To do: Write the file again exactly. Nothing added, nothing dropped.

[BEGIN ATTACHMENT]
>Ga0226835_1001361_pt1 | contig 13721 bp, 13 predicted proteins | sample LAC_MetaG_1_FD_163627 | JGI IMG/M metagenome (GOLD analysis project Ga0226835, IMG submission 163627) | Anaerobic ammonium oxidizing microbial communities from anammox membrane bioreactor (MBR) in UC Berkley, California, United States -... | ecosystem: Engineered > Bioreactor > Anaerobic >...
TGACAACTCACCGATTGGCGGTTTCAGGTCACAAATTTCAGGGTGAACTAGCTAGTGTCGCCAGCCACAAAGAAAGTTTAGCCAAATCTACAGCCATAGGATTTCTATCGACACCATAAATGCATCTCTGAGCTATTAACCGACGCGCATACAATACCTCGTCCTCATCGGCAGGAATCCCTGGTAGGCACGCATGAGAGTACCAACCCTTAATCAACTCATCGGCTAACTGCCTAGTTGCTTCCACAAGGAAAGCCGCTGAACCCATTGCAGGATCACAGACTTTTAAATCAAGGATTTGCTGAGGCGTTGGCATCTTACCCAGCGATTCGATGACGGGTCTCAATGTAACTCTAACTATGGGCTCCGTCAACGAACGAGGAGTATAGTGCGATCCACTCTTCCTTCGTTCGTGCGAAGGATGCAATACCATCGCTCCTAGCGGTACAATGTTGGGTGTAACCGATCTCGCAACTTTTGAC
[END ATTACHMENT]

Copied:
>Ga0226835_1001361_pt1 | contig 13721 bp, 13 predicted proteins | sample LAC_MetaG_1_FD_163627 | JGI IMG/M metagenome (GOLD analysis project Ga0226835, IMG submission 163627) | Anaerobic ammonium oxidizing microbial communities from anammox membrane bioreactor (MBR) in UC Berkley, California, United States -... | ecosystem: Engineered > Bioreactor > Anaerobic >...
TGACAACTCACCGATTGGCGGTTTCAGGTCACAAATTTCAGGGTGAACTAGCTAGTGTCGCCAGCCACAAAGAAAGTTTAGCCAAATCTACAGCCATAGGATTTCTATCGACACCATAAATGCATCTCTGAGCTATTAACCGACGCGCATACAATACCTCGTCCTCATCGGCAGGAATCCCTGGTAGGCACGCATGAGAGTACCAACCCTTAATCAACTCATCGGCTAACTGCCTAGTTGCTTCCACAAGGAAAGCCGCTGAACCCATTGCAGGATCACAGACTTTTAAATCAAGGATTTGCTGAGGCGTTGGCATCTTACCCAGCGATTCGATGACGGGTCTCAATGTAACTCTAACTATGGGCTCCGTCAACGAACGAGGAGTATAGTGCGATCCACTCTTCCTTCGTTCGTGCGAAGGATGCAATACCATCGCTCCTAGCGGTACAATGTTGGGTGTAACCGATCTCGCAACTTTTGAC